A vegetarian diet can easily meet human dietary protein requirements as long as energy needs are met and a variety of foods are eaten. Vegetarians should obtain protein from a variety of plant sources, including legumes, soy products, grains, nuts and seeds. Eggs and dairy products also provide protein for those following a lacto-ovo-vegetarian diet. There is no need to consciously combine different plant proteins at each meal as long as a variety of foods are eaten from day to day, because the human body maintains a pool of amino acids which can be used to complement dietary protein. The consumption of plant proteins rather than animal proteins by vegetarians may contribute to their reduced risk of chronic diseases such as diabetes and heart disease. PMID:25369930

  15. Protein kinesis: The dynamics of protein trafficking and stability



    The purpose of this conference is to provide a multidisciplinary forum for exchange of state-of-the-art information on protein kinesis. This volume contains abstracts of papers in the following areas: protein folding and modification in the endoplasmic reticulum; protein trafficking; protein translocation and folding; protein degradation; polarity; nuclear trafficking; membrane dynamics; and protein import into organelles.

  16. Protein Electrophoresis/Immunofixation Electrophoresis

    ... be limited. Home Visit Global Sites Search Help? Protein Electrophoresis Immunofixation Electrophoresis Share this page: Was this page helpful? Also known as: Serum Protein Electrophoresis; Protein ELP; SPE; SPEP; Urine Protein Electrophoresis; ...

  17. Protein: FEB6 [TP Atlas

    Full Text Available FEB6 Photoresponse regulatory proteins HD1 SE1 Zinc finger protein HD1 Protein CONSTANS-like, Pr ... otein HEADING DATE 1, Protein PHOTOPERIOD SENSITIVITY ... 1 39947 Oryza sativa subsp. japonica 4340746 Q9FDX ...

  18. Identifying novel protein phenotype annotations by hybridizing protein-protein interactions and protein sequence similarities.

    Chen, Lei; Zhang, Yu-Hang; Huang, Tao; Cai, Yu-Dong


    Studies of protein phenotypes represent a central challenge of modern genetics in the post-genome era because effective and accurate investigation of protein phenotypes is one of the most critical procedures to identify functional biological processes in microscale, which involves the analysis of multifactorial traits and has greatly contributed to the development of modern biology in the post genome era. Therefore, we have developed a novel computational method that identifies novel proteins associated with certain phenotypes in yeast based on the protein-protein interaction network. Unlike some existing network-based computational methods that identify the phenotype of a query protein based on its direct neighbors in the local network, the proposed method identifies novel candidate proteins for a certain phenotype by considering all annotated proteins with this phenotype on the global network using a shortest path (SP) algorithm. The identified proteins are further filtered using both a permutation test and their interactions and sequence similarities to annotated proteins. We compared our method with another widely used method called random walk with restart (RWR). The biological functions of proteins for each phenotype identified by our SP method and the RWR method were analyzed and compared. The results confirmed a large proportion of our novel protein phenotype annotation, and the RWR method showed a higher false positive rate than the SP method. Our method is equally effective for the prediction of proteins involving in all the eleven clustered yeast phenotypes with a quite low false positive rate. Considering the universality and generalizability of our supporting materials and computing strategies, our method can further be applied to study other organisms and the new functions we predicted can provide pertinent instructions for the further experimental verifications. PMID:26728152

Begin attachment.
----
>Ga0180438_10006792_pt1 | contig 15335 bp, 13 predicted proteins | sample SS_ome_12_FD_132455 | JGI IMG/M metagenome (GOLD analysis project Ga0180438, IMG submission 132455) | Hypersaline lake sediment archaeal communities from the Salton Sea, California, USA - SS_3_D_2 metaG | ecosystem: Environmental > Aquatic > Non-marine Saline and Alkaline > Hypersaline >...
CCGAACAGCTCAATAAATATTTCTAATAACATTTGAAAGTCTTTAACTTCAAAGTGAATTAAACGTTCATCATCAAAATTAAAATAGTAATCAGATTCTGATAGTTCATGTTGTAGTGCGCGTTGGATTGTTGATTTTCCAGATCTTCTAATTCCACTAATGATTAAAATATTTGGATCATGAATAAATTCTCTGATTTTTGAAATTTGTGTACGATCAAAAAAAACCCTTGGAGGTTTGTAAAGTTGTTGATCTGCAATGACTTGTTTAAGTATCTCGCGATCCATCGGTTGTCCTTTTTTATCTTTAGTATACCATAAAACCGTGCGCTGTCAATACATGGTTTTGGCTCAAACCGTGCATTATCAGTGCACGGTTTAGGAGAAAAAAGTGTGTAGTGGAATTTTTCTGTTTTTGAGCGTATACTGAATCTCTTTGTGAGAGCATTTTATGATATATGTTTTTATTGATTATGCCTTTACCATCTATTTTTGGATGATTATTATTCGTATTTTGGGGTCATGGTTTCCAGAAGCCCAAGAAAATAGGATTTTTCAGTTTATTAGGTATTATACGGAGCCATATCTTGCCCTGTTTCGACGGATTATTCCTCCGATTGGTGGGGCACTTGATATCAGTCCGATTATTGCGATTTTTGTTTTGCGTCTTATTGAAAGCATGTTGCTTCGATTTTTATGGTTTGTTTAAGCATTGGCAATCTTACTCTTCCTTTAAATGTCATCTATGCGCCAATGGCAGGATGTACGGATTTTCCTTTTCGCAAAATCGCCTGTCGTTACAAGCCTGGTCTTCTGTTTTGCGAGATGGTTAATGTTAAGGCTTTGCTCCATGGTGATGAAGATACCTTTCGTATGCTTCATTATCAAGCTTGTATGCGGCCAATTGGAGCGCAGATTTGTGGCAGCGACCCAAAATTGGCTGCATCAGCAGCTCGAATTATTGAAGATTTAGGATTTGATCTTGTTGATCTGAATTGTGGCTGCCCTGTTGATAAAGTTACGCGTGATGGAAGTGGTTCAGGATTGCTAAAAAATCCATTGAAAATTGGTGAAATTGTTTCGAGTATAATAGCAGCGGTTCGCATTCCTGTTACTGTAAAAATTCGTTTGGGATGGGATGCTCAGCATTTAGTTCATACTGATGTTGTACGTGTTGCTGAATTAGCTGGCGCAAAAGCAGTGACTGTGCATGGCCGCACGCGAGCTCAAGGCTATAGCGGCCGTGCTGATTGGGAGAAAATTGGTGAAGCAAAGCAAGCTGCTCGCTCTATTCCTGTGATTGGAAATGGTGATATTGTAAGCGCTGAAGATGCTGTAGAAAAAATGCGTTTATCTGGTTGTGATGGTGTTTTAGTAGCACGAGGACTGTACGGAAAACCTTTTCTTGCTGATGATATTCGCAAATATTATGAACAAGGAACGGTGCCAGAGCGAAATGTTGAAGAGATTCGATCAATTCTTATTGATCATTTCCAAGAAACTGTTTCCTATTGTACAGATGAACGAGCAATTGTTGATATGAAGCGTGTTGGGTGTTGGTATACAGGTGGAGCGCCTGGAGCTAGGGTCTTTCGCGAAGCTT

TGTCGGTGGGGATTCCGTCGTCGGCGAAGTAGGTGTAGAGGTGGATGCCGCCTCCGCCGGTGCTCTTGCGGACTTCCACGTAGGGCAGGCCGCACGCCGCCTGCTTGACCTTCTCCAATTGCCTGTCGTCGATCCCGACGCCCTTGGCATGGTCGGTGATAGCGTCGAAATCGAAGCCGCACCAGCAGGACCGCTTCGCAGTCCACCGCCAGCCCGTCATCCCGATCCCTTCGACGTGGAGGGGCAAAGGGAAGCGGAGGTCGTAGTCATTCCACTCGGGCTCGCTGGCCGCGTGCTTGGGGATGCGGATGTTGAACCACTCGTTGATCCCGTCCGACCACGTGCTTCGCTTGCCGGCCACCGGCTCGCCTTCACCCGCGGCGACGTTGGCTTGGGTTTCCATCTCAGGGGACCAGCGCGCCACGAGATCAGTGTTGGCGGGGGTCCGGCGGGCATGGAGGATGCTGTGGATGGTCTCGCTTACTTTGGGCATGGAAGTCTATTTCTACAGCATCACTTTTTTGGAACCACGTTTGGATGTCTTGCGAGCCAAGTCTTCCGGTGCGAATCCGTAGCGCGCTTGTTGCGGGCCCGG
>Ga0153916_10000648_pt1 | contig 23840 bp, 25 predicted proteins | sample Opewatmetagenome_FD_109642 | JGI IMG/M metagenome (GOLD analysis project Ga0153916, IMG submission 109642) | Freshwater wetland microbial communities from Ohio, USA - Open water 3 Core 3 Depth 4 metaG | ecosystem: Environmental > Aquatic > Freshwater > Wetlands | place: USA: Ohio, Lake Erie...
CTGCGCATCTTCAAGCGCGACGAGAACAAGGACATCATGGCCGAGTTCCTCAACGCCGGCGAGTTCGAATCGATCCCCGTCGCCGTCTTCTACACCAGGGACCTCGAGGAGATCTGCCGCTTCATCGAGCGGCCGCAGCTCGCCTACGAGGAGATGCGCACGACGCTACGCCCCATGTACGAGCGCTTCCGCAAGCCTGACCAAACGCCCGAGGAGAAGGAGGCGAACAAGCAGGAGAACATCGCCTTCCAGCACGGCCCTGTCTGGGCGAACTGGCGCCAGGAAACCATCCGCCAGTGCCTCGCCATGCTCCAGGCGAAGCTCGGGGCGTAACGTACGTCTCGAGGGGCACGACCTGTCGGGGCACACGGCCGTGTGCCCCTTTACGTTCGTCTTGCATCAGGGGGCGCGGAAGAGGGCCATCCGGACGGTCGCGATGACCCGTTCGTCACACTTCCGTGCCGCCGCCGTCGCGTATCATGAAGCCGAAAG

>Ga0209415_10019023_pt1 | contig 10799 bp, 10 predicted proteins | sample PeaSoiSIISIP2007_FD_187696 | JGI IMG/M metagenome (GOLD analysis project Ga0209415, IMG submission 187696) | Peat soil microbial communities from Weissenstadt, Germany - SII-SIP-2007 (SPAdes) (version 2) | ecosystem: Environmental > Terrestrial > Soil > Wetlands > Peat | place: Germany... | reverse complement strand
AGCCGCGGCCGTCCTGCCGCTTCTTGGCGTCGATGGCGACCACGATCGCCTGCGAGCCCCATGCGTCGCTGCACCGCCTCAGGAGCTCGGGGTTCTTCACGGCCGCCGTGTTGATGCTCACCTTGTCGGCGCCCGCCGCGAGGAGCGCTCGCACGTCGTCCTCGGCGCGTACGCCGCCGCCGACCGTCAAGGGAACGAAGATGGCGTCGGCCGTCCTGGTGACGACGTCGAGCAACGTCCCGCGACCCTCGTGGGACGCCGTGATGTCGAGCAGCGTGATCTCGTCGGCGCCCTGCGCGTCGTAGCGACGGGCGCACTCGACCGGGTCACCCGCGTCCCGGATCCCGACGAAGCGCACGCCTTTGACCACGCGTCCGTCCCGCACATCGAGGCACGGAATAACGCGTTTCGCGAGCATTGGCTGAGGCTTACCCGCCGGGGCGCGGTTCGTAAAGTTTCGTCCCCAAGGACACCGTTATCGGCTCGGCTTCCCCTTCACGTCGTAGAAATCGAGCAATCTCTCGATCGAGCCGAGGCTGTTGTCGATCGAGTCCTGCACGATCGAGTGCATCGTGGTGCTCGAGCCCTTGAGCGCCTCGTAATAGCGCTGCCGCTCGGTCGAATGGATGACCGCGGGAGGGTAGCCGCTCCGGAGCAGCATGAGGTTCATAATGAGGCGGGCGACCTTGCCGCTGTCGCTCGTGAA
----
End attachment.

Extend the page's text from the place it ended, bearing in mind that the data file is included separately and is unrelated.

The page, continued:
19. Sensitizing properties of proteins

    Poulsen, Lars K.; Ladics, Gregory S; McClain, Scott;


    The scope of allergy risk is diverse considering the myriad ways in which protein allergenicity is affected by physiochemical characteristics of proteins. The complexity created by the matrices of foods and the variability of the human immune system add additional challenges to understanding the...... relationship between sensitization potential and allergy disease. To address these and other issues, an April 2012 international symposium was held in Prague, Czech Republic, to review and discuss the state-of-the-science of sensitizing properties of protein allergens. The symposium, organized by the Protein...... scientists from academia, government, and industry participated in the symposium. Experts provided overviews on known mechanisms by which proteins in food may cause sensitization, discussed experimental models to predict protein sensitizing potential, and explored whether such experimental techniques may be...